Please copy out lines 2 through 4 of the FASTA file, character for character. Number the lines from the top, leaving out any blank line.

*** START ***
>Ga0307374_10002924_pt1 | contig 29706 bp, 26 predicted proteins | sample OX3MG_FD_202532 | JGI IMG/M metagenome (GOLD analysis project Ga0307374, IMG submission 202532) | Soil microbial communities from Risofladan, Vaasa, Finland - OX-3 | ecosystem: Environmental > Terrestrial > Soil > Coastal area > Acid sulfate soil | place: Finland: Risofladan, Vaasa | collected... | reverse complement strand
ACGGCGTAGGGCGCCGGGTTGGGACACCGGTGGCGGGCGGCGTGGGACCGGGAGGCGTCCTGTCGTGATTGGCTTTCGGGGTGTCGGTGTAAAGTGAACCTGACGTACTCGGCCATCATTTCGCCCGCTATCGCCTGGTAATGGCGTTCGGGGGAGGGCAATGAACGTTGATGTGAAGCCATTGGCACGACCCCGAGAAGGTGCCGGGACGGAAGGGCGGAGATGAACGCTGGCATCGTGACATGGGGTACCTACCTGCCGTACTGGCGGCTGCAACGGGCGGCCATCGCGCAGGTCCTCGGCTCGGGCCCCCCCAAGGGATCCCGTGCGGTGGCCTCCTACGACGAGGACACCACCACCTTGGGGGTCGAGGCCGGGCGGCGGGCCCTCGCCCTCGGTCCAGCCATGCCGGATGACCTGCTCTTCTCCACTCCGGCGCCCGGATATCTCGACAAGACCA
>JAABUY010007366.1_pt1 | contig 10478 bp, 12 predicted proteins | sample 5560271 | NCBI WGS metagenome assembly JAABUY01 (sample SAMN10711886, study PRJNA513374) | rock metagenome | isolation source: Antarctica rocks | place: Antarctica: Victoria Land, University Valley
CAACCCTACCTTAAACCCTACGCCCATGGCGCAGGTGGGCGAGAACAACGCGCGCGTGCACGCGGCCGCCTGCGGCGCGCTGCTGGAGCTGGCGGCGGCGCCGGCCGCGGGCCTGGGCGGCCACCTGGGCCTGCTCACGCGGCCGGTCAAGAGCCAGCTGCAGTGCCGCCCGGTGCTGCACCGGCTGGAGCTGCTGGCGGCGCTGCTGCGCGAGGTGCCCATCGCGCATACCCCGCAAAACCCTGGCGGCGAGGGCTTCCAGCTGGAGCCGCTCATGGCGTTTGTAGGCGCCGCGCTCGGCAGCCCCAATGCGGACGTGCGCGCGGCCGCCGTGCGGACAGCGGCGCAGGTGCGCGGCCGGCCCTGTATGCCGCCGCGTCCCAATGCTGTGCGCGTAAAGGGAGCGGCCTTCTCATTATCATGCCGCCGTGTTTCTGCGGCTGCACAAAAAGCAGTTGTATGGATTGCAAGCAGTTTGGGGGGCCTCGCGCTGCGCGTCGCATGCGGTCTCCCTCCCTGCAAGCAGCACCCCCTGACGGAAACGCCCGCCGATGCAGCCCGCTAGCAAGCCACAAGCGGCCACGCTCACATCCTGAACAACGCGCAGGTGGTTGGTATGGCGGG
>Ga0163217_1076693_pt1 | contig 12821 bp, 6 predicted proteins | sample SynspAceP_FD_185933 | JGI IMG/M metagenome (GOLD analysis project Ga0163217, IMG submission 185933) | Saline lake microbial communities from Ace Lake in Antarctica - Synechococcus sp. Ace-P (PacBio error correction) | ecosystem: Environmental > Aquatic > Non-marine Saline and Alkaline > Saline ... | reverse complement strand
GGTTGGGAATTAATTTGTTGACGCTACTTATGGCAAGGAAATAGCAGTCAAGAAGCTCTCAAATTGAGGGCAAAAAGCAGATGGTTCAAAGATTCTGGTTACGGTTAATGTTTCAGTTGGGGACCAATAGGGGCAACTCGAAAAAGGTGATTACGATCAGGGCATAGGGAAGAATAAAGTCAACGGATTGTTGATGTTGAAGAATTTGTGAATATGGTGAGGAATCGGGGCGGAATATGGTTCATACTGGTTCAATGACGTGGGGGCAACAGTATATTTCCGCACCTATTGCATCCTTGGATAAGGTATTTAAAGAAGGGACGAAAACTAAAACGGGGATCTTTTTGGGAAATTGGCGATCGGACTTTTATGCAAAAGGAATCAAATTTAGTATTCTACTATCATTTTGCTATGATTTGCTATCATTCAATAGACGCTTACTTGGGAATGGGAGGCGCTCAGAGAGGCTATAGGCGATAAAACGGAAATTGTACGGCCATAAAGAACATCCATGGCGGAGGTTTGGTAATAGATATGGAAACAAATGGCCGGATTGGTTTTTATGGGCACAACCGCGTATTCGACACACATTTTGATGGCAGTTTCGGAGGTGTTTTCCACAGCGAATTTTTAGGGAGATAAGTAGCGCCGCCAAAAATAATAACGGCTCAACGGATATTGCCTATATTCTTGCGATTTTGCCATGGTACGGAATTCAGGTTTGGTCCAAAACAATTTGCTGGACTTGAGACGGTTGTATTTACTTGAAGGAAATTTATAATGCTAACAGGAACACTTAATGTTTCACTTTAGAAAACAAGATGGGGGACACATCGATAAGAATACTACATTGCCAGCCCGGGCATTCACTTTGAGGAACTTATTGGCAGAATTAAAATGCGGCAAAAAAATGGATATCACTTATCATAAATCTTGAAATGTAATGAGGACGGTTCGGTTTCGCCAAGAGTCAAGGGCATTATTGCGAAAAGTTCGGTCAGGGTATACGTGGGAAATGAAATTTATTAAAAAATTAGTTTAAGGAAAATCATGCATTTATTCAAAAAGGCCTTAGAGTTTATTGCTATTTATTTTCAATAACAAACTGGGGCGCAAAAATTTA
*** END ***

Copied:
ACGGCGTAGGGCGCCGGGTTGGGACACCGGTGGCGGGCGGCGTGGGACCGGGAGGCGTCCTGTCGTGATTGGCTTTCGGGGTGTCGGTGTAAAGTGAACCTGACGTACTCGGCCATCATTTCGCCCGCTATCGCCTGGTAATGGCGTTCGGGGGAGGGCAATGAACGTTGATGTGAAGCCATTGGCACGACCCCGAGAAGGTGCCGGGACGGAAGGGCGGAGATGAACGCTGGCATCGTGACATGGGGTACCTACCTGCCGTACTGGCGGCTGCAACGGGCGGCCATCGCGCAGGTCCTCGGCTCGGGCCCCCCCAAGGGATCCCGTGCGGTGGCCTCCTACGACGAGGACACCACCACCTTGGGGGTCGAGGCCGGGCGGCGGGCCCTCGCCCTCGGTCCAGCCATGCCGGATGACCTGCTCTTCTCCACTCCGGCGCCCGGATATCTCGACAAGACCA
>JAABUY010007366.1_pt1 | contig 10478 bp, 12 predicted proteins | sample 5560271 | NCBI WGS metagenome assembly JAABUY01 (sample SAMN10711886, study PRJNA513374) | rock metagenome | isolation source: Antarctica rocks | place: Antarctica: Victoria Land, University Valley
CAACCCTACCTTAAACCCTACGCCCATGGCGCAGGTGGGCGAGAACAACGCGCGCGTGCACGCGGCCGCCTGCGGCGCGCTGCTGGAGCTGGCGGCGGCGCCGGCCGCGGGCCTGGGCGGCCACCTGGGCCTGCTCACGCGGCCGGTCAAGAGCCAGCTGCAGTGCCGCCCGGTGCTGCACCGGCTGGAGCTGCTGGCGGCGCTGCTGCGCGAGGTGCCCATCGCGCATACCCCGCAAAACCCTGGCGGCGAGGGCTTCCAGCTGGAGCCGCTCATGGCGTTTGTAGGCGCCGCGCTCGGCAGCCCCAATGCGGACGTGCGCGCGGCCGCCGTGCGGACAGCGGCGCAGGTGCGCGGCCGGCCCTGTATGCCGCCGCGTCCCAATGCTGTGCGCGTAAAGGGAGCGGCCTTCTCATTATCATGCCGCCGTGTTTCTGCGGCTGCACAAAAAGCAGTTGTATGGATTGCAAGCAGTTTGGGGGGCCTCGCGCTGCGCGTCGCATGCGGTCTCCCTCCCTGCAAGCAGCACCCCCTGACGGAAACGCCCGCCGATGCAGCCCGCTAGCAAGCCACAAGCGGCCACGCTCACATCCTGAACAACGCGCAGGTGGTTGGTATGGCGGG